Friday, December 29, 2006
Monday, October 23, 2006
Tuesday, September 26, 2006
Thursday, September 07, 2006
I've heard so many people say that AD/HD is overdiagnosed that I've lost count of the number. Most of these people do not have AD/HD themselves, nor do their children. Interestingly, when I looked up "overdiagnosed" on an online dictionary to confirm the correct spelling I found that all the links to this word were connected to AD/HD with ads for articles in the following categories:
Attention Deficit Treatment
Adult Deficit Disorder
Attention Deficit in Adults
Attention Deficit Syndrome
Attention Deficit Disorder
You can check this out yourself at this link:
It would appear that there is a common perception that AD/HD is overdiagnosed and children are being overmedicated today. Yet a recent study by a team of researchers at Washington University School of Medicine in St. Louis, MO would suggest just the opposite. Their findings showed that almost half of the children who had a diagnosis of AD/HD are not receiving any medication as treatment. (Journal of the American Academy of Child and Adolescent Psychiatry, July 2006)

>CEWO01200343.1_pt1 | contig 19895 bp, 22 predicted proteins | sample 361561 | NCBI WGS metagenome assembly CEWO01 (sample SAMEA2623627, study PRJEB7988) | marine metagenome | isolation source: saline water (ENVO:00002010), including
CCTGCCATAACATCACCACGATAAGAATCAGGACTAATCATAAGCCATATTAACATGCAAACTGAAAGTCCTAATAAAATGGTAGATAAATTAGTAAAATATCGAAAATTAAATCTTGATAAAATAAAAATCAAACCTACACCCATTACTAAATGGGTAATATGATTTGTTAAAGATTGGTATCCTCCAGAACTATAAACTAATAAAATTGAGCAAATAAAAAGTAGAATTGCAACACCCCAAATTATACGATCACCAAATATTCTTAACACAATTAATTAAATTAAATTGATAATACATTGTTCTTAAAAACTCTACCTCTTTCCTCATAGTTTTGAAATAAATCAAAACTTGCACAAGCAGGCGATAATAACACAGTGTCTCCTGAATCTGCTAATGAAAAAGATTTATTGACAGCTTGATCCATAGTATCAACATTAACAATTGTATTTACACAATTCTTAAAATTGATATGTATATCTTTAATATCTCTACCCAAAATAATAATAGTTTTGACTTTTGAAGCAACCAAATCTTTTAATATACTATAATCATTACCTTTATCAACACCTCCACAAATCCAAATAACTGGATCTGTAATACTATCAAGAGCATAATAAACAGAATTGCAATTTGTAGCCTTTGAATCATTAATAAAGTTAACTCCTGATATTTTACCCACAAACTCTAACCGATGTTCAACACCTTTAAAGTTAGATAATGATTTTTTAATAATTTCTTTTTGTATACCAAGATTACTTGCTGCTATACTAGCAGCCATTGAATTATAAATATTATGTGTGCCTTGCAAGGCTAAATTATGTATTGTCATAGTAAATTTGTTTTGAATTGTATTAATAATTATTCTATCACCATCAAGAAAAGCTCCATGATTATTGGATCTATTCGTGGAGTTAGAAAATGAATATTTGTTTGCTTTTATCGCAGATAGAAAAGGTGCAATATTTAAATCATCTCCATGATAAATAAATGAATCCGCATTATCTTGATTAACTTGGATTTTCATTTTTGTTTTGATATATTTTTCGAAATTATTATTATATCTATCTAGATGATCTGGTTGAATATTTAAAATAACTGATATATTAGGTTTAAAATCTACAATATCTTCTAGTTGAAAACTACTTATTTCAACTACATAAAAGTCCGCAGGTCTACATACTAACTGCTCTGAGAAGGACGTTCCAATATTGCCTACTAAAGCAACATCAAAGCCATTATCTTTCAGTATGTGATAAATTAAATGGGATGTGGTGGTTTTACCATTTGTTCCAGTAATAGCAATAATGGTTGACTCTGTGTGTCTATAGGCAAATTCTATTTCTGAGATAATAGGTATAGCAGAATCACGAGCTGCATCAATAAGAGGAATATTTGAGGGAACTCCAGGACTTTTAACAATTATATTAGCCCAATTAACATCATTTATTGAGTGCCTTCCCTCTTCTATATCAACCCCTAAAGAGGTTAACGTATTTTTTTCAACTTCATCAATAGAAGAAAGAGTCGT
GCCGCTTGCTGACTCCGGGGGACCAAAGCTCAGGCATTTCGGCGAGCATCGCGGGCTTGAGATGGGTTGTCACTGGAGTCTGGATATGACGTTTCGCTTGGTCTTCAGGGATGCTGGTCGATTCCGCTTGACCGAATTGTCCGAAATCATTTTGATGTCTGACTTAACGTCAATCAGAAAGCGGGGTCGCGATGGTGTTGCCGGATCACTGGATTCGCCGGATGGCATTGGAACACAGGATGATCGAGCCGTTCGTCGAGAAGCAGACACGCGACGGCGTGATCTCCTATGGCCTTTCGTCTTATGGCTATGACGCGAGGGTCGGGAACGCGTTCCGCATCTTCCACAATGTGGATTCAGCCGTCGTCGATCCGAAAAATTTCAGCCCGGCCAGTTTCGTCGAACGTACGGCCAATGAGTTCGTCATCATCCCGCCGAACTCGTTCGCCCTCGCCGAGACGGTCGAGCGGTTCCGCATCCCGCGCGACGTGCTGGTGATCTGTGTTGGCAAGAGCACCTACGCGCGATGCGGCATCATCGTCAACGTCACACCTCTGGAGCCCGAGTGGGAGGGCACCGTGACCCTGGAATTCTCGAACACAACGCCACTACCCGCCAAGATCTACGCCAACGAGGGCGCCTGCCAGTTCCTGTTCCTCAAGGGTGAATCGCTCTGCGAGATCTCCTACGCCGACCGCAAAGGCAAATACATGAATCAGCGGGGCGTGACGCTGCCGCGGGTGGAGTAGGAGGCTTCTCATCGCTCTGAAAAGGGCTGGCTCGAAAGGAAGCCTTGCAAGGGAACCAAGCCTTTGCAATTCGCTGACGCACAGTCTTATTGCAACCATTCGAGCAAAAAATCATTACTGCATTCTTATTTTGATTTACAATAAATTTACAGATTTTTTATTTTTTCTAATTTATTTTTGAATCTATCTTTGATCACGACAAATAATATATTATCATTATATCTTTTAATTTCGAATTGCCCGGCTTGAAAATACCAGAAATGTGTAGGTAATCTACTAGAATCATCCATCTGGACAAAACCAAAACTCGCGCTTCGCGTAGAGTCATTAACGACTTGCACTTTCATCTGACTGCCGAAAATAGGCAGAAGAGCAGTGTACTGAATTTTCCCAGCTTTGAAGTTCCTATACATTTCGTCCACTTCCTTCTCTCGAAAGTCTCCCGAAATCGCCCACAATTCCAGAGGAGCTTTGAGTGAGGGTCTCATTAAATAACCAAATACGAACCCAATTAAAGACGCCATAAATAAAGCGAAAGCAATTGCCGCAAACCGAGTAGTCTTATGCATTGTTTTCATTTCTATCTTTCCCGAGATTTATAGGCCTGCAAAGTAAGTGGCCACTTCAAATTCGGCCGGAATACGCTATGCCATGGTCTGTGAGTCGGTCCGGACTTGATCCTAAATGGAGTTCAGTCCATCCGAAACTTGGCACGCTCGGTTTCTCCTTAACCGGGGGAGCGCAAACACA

It is undeniable that the number of individuals being diagnosed has increased greatly over the past few decades. I think the increase reflects improvement in our awareness of the disorder and a recognition that in today's society the impact of having AD/HD is far more readily apparent than in the past. One great advancement, in my opinion, is the acknowledgement that AD/HD is not exclusively a disorder of childhood. Adults continue to experience the effects of their AD/HD, even though it is more likely to be manifested in unfinished projects, for example, than in the blatant hyperactivity sometimes shown in childhood. For those with primarily inattentive ADD, it is often a relief to be diagnosed even as an adult if the diagnosis was not made during the school years. It helps to explain so much, and points the way to figuring out treatment options. Even adults are sometimes helped by medication, and finding a good support group or ADD Coach can be life changing. Adults with AD/HD often have children who share the disorder, and these parents are eager to help their children to avoid some of the pitfalls they experienced as children.